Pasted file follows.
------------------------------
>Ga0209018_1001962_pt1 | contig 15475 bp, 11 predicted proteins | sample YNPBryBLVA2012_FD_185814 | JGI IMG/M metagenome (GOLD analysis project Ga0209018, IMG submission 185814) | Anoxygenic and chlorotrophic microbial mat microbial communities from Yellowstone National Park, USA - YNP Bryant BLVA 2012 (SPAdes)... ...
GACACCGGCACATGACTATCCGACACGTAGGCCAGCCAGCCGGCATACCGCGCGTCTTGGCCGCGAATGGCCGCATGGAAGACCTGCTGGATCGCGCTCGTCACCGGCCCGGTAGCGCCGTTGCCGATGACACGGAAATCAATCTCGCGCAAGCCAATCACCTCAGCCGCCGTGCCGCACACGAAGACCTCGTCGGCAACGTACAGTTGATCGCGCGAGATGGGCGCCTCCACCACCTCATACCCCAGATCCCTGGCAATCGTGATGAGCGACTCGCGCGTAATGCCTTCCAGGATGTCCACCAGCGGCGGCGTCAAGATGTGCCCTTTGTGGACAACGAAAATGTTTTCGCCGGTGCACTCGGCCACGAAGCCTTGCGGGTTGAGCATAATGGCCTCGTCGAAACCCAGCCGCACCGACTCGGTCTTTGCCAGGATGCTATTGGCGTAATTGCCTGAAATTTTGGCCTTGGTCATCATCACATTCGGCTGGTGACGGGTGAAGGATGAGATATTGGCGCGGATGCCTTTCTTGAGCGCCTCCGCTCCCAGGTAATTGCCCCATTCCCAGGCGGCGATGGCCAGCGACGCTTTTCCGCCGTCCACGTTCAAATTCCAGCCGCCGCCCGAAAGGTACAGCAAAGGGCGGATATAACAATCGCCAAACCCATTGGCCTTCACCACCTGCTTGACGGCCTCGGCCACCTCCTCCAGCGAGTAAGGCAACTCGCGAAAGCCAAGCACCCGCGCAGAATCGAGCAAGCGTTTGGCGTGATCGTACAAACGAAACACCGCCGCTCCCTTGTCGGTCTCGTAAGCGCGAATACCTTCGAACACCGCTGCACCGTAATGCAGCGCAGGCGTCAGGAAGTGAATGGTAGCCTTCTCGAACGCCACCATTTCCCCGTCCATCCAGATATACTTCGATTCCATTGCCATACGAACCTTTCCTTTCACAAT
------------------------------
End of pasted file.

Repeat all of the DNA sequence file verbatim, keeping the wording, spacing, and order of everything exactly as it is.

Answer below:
>Ga0209018_1001962_pt1 | contig 15475 bp, 11 predicted proteins | sample YNPBryBLVA2012_FD_185814 | JGI IMG/M metagenome (GOLD analysis project Ga0209018, IMG submission 185814) | Anoxygenic and chlorotrophic microbial mat microbial communities from Yellowstone National Park, USA - YNP Bryant BLVA 2012 (SPAdes)... ...
GACACCGGCACATGACTATCCGACACGTAGGCCAGCCAGCCGGCATACCGCGCGTCTTGGCCGCGAATGGCCGCATGGAAGACCTGCTGGATCGCGCTCGTCACCGGCCCGGTAGCGCCGTTGCCGATGACACGGAAATCAATCTCGCGCAAGCCAATCACCTCAGCCGCCGTGCCGCACACGAAGACCTCGTCGGCAACGTACAGTTGATCGCGCGAGATGGGCGCCTCCACCACCTCATACCCCAGATCCCTGGCAATCGTGATGAGCGACTCGCGCGTAATGCCTTCCAGGATGTCCACCAGCGGCGGCGTCAAGATGTGCCCTTTGTGGACAACGAAAATGTTTTCGCCGGTGCACTCGGCCACGAAGCCTTGCGGGTTGAGCATAATGGCCTCGTCGAAACCCAGCCGCACCGACTCGGTCTTTGCCAGGATGCTATTGGCGTAATTGCCTGAAATTTTGGCCTTGGTCATCATCACATTCGGCTGGTGACGGGTGAAGGATGAGATATTGGCGCGGATGCCTTTCTTGAGCGCCTCCGCTCCCAGGTAATTGCCCCATTCCCAGGCGGCGATGGCCAGCGACGCTTTTCCGCCGTCCACGTTCAAATTCCAGCCGCCGCCCGAAAGGTACAGCAAAGGGCGGATATAACAATCGCCAAACCCATTGGCCTTCACCACCTGCTTGACGGCCTCGGCCACCTCCTCCAGCGAGTAAGGCAACTCGCGAAAGCCAAGCACCCGCGCAGAATCGAGCAAGCGTTTGGCGTGATCGTACAAACGAAACACCGCCGCTCCCTTGTCGGTCTCGTAAGCGCGAATACCTTCGAACACCGCTGCACCGTAATGCAGCGCAGGCGTCAGGAAGTGAATGGTAGCCTTCTCGAACGCCACCATTTCCCCGTCCATCCAGATATACTTCGATTCCATTGCCATACGAACCTTTCCTTTCACAAT